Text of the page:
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The story of the 'Resilient Oak': MSU's oldest tree

April 11, 2023
The oldest tree on MSU's campus on a sunny spring day on Thursday, April 6, 2023. The tree, a white oak (quercus alba) that survived a damaging 2016 storm is estimated to be around 375-500 years old.
The oldest tree on MSU's campus on a sunny spring day on Thursday, April 6, 2023. The tree, a white oak (quercus alba) that survived a damaging 2016 storm is estimated to be around 375-500 years old.

What is now a severed trunk on the northeast corner of the Michigan State University  Museum was once a giant, flourishing white oak tree — a “quercus alba” to be exact.

The Resilient Oak Tree, thought to be the oldest tree on campus, has lived an estimated 375 to 400 years. Although it has taken a series of losses in its lifetime, it is still standing and thriving today. 

Following a terrible thunderstorm one July evening in 2016, now-retired professor of plant biology and curator of the W.J. Beal Botanical Garden Frank Telewski discovered the giant remains of what had been blown off of the Resilient Oak’s trunk. He sanded down a sample to count its rings.

Not only did he discover that the tree has stood there since before campus was established, but he also found evidence of trials the Resilient Oak had been through.

MSU plant recorder Carolyn Miller said there were pieces of metal found sticking out of the trunk, indicating it was one of many trees cut by MSU when it was first established in an effort to make the trees more bushy.

Unfortunately, cutting the trees at their apical meristem, or parts where sprouts form, left the trees vulnerable because rain water could easily seep into the trunk and rot it out. To combat this, MSU placed metal caps on the trees. Many trees didn’t survive, Miller said, but the Resilient Oak made it through.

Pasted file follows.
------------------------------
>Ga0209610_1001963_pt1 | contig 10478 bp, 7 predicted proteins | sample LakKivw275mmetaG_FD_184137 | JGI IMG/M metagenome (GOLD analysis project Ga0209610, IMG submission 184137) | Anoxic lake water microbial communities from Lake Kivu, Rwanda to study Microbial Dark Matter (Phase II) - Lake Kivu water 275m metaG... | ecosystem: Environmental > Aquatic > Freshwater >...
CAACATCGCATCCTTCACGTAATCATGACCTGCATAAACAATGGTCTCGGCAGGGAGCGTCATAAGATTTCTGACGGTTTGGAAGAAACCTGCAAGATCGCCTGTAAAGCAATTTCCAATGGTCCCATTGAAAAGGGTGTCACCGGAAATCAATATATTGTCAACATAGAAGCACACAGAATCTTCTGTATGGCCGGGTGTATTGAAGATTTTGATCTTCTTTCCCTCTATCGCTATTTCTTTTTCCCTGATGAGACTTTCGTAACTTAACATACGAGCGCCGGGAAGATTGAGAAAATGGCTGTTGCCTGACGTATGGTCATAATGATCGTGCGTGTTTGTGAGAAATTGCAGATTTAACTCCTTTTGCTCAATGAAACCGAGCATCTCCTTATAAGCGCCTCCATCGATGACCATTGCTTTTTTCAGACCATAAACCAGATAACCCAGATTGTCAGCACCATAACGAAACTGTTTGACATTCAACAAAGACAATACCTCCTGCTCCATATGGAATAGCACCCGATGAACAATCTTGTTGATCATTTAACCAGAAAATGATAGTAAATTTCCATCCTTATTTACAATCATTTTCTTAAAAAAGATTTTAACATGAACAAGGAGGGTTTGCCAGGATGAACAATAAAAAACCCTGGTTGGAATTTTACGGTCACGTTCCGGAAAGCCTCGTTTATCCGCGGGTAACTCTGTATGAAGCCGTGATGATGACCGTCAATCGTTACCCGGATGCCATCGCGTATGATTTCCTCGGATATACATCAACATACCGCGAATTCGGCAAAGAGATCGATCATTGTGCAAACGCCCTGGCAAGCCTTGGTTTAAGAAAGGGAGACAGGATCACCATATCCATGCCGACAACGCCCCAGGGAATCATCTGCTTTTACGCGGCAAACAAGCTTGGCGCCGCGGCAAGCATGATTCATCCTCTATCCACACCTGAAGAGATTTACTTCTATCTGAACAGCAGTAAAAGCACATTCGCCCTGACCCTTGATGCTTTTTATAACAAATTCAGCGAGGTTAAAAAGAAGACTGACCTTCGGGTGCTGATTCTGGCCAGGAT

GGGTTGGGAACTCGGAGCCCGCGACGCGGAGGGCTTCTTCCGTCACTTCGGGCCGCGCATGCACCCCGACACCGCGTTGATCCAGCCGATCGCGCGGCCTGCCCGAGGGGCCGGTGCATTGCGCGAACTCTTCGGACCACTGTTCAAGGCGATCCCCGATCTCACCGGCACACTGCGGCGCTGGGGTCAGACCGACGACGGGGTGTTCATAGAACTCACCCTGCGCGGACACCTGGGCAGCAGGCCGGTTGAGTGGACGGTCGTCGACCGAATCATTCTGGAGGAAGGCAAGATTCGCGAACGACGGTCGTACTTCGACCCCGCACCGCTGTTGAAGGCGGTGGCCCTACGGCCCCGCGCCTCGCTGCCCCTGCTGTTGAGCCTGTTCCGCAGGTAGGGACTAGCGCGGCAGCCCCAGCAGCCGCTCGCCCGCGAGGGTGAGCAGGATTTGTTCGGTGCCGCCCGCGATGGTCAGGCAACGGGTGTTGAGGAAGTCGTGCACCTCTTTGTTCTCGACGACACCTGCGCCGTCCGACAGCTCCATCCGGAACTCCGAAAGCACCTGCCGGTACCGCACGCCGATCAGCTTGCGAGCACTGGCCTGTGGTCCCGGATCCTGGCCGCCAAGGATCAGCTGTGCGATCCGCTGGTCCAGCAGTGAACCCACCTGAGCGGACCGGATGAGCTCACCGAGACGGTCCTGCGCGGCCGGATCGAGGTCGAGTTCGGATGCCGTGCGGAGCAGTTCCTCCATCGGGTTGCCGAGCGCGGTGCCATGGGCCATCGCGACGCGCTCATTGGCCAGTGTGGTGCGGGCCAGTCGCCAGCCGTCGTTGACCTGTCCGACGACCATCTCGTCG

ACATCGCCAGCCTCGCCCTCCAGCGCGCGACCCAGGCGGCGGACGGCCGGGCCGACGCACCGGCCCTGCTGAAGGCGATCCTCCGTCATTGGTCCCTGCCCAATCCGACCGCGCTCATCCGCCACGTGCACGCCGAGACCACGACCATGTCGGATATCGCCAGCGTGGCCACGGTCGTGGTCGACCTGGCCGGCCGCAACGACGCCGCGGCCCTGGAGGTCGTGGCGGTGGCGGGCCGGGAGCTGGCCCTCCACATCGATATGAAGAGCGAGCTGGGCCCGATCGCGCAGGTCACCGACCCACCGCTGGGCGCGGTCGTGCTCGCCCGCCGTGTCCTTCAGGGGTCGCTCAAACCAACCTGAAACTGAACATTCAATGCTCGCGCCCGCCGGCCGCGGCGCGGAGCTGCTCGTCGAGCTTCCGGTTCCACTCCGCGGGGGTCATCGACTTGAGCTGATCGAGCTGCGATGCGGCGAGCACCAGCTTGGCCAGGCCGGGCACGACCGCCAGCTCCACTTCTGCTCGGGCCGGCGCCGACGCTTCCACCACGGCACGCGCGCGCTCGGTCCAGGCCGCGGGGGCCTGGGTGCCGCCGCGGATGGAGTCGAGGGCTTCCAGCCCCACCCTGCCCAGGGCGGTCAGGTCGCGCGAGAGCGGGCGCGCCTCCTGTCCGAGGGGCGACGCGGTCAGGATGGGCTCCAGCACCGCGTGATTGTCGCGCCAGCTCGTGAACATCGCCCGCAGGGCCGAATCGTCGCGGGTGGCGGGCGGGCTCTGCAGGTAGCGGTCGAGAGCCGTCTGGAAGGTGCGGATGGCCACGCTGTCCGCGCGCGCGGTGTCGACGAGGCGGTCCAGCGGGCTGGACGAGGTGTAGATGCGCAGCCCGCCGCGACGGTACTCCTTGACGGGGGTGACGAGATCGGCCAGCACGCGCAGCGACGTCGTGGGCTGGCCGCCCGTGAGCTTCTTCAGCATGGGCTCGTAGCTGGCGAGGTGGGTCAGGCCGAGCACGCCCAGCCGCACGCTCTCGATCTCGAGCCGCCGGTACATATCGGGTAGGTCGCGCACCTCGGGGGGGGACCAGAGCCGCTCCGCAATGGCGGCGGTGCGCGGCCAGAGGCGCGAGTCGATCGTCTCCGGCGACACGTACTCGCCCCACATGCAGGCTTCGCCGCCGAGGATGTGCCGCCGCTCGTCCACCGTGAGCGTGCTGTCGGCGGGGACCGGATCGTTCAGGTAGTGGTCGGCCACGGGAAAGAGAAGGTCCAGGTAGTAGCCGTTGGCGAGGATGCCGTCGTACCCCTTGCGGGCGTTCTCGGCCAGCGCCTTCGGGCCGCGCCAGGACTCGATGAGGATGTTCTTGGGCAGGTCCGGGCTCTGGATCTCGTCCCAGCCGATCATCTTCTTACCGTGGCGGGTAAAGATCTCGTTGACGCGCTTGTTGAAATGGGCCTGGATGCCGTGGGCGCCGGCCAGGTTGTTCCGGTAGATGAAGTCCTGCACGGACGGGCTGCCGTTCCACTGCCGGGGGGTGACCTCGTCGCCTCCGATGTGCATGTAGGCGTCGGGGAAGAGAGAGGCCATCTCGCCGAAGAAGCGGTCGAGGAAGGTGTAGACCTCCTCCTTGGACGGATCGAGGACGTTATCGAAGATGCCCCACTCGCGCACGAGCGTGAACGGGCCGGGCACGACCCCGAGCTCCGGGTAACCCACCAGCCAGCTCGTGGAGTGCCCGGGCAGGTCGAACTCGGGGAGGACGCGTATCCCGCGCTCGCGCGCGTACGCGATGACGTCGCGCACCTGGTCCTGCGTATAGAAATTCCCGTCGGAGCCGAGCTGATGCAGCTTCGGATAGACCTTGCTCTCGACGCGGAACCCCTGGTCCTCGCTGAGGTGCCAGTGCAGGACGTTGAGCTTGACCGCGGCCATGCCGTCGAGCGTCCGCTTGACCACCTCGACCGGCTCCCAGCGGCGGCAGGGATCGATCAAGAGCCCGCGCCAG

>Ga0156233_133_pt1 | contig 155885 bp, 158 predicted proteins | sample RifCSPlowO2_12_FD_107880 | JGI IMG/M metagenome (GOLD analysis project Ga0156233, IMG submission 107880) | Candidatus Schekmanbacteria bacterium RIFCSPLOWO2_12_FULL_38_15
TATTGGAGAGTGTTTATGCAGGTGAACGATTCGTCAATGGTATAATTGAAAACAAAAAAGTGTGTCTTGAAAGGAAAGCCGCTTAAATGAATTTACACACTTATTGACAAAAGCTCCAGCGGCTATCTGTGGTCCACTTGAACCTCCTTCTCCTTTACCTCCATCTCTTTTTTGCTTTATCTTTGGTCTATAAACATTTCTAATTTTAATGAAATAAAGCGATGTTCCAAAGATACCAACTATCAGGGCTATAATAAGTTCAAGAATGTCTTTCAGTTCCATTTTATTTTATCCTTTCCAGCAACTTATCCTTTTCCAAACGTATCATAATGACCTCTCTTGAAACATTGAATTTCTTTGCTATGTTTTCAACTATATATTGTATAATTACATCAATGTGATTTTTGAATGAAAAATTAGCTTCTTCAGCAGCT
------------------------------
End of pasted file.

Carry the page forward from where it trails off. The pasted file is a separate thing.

In a more traumatic event, the Resilient Oak weathered a storm in 2016 after taking heavy damage.

“It loses its leaves every fall, it pushes out new leaves every spring and summer and it’s still going,” Miller said. “It really is pretty remarkable to see.”

College of Arts and Letters Dean Chris Long’s office overlooks the tree and he said he was inspired by its perseverance. To reflect this, he created the name “Resilient Oak.” 

“That image of the tree that had suffered during a storm so badly and yet still stands and still lives and still grows and, now we see seven years later, still really thrives, is a wonderful metaphor for resilience,” Long said.

Part of the Resilient Oak's beauty is that it's older than MSU, Long said. It serves as a powerful reminder that you can withstand some challenges and suffering and still go on and thrive.

“It grew up with MSU, and it also suffered as MSU has suffered, and yet it still persists,” Long said.

Generally, learning is a process that requires failure and the ability to be resilient through that and find ways to grow. Long said the Resilient Oak’s shedding each fall is a vital piece of its symbolism — as it is withering, yet persistent.

The Resilient Oak also represents MSU with its current survival mechanism. Long said the only reason the tree still thrives is because it is interconnected with its surrounding trees by a network of roots.

“When there is a tree in distress in the system, there is a mechanism by which some nutrients are provided from other trees to support the tree in distress,” Long said. “There’s an important metaphor there, around our network of relationships and community that we have here at MSU.”

Long said it is critically important to protect the old trees on campus because each one has a story to tell and their history is a vital part of campus.

“They are some of the most precious beings on our campus,” Long said. “Not only do they provide us with oxygen to breathe … but they also stand as a symbol of the enduring power of the campus and the enduring importance of education.”


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